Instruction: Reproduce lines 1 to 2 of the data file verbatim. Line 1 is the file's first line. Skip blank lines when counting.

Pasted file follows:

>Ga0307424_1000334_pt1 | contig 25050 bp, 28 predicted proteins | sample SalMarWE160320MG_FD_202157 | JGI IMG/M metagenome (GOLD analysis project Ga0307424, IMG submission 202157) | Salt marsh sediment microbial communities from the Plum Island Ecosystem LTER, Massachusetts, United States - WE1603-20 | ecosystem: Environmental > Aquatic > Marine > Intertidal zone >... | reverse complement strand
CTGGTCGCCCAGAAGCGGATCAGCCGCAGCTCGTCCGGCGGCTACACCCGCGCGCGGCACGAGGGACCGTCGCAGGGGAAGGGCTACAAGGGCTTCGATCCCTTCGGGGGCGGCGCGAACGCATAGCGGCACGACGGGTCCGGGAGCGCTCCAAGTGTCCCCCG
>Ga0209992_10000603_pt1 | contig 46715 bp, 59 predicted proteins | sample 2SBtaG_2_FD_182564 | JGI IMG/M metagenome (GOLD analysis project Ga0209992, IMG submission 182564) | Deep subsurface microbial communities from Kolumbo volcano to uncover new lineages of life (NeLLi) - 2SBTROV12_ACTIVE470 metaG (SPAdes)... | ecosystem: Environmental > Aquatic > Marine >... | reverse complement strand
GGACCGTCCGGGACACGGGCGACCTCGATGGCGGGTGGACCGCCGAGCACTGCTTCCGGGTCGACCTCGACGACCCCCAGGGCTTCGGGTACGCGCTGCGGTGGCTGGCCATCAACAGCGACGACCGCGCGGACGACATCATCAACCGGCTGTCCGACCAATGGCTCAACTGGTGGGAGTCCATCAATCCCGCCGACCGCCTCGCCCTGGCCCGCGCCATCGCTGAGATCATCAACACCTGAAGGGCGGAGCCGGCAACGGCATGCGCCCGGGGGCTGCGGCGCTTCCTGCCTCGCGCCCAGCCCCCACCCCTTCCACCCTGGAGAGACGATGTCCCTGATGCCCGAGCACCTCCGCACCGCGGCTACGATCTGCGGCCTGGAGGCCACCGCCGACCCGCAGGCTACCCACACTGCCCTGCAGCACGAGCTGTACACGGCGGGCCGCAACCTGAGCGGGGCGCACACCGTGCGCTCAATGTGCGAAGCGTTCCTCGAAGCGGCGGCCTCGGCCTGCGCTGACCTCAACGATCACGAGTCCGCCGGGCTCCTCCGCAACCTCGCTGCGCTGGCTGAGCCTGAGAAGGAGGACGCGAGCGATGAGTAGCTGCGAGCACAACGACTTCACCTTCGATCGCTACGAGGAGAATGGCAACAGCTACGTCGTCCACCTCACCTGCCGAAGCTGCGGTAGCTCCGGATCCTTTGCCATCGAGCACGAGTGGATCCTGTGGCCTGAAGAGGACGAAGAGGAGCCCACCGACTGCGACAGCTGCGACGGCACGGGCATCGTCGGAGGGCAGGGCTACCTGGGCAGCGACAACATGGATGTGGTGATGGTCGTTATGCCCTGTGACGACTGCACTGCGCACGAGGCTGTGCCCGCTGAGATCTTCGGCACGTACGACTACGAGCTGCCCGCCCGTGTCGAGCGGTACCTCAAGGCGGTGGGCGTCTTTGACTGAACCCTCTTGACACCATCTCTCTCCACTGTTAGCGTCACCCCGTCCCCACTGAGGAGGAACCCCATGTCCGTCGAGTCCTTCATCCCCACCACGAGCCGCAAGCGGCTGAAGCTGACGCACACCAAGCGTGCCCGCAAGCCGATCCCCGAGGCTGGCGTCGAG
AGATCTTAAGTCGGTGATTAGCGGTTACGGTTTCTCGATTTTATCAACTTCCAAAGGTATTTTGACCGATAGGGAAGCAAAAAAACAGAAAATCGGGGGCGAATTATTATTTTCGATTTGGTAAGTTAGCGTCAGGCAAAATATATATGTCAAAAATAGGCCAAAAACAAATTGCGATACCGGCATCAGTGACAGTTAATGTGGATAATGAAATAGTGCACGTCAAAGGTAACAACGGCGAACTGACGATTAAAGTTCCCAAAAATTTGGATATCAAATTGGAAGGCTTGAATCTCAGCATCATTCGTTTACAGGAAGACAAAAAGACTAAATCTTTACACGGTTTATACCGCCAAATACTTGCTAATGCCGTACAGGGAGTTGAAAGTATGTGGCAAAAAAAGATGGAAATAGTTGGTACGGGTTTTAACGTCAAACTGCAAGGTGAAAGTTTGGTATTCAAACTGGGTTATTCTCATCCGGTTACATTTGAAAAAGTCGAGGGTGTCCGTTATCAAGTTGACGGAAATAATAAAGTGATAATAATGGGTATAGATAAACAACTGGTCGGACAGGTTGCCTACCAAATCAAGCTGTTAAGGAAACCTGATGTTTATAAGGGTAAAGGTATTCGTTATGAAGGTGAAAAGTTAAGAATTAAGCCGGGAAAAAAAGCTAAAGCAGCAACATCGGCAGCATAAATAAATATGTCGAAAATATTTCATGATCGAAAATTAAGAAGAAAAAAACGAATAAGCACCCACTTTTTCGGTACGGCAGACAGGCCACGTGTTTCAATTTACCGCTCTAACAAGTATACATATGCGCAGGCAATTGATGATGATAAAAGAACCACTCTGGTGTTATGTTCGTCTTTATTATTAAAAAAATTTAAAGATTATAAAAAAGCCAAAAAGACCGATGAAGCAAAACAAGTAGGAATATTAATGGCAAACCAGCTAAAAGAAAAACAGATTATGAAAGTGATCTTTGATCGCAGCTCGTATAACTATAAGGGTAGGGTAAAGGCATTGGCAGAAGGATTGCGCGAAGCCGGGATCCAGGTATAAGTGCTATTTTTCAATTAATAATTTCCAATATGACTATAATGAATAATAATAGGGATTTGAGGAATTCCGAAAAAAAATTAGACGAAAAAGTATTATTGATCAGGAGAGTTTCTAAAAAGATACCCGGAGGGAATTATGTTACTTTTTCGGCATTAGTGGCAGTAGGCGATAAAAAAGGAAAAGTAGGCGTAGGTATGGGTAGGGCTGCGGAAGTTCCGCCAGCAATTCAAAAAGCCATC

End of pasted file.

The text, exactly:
>Ga0307424_1000334_pt1 | contig 25050 bp, 28 predicted proteins | sample SalMarWE160320MG_FD_202157 | JGI IMG/M metagenome (GOLD analysis project Ga0307424, IMG submission 202157) | Salt marsh sediment microbial communities from the Plum Island Ecosystem LTER, Massachusetts, United States - WE1603-20 | ecosystem: Environmental > Aquatic > Marine > Intertidal zone >... | reverse complement strand
CTGGTCGCCCAGAAGCGGATCAGCCGCAGCTCGTCCGGCGGCTACACCCGCGCGCGGCACGAGGGACCGTCGCAGGGGAAGGGCTACAAGGGCTTCGATCCCTTCGGGGGCGGCGCGAACGCATAGCGGCACGACGGGTCCGGGAGCGCTCCAAGTGTCCCCCG